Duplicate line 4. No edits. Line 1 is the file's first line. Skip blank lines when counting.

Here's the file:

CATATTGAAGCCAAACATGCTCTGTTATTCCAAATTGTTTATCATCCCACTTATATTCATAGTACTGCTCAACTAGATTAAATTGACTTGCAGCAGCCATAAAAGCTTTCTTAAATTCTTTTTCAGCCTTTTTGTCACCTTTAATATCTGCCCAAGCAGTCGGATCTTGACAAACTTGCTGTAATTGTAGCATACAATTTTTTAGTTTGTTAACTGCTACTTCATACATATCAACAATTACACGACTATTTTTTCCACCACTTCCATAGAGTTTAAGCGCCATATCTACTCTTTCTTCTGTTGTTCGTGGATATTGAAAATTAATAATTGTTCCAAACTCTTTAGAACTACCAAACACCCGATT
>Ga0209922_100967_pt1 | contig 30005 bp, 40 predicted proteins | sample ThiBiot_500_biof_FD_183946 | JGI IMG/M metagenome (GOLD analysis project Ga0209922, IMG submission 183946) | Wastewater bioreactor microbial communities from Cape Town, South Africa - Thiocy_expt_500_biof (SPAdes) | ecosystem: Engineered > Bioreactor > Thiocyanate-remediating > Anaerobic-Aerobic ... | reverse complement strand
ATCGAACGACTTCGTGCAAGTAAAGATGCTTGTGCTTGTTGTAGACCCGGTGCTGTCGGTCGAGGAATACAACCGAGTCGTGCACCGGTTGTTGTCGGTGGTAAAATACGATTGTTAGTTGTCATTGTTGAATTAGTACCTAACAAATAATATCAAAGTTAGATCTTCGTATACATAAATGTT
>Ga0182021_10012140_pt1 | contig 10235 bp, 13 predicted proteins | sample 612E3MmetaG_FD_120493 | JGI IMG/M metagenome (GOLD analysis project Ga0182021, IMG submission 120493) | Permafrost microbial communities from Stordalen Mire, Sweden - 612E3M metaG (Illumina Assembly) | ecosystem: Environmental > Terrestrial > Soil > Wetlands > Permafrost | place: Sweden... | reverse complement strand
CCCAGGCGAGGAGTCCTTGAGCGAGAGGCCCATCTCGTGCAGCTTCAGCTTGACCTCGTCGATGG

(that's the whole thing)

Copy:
>Ga0182021_10012140_pt1 | contig 10235 bp, 13 predicted proteins | sample 612E3MmetaG_FD_120493 | JGI IMG/M metagenome (GOLD analysis project Ga0182021, IMG submission 120493) | Permafrost microbial communities from Stordalen Mire, Sweden - 612E3M metaG (Illumina Assembly) | ecosystem: Environmental > Terrestrial > Soil > Wetlands > Permafrost | place: Sweden... | reverse complement strand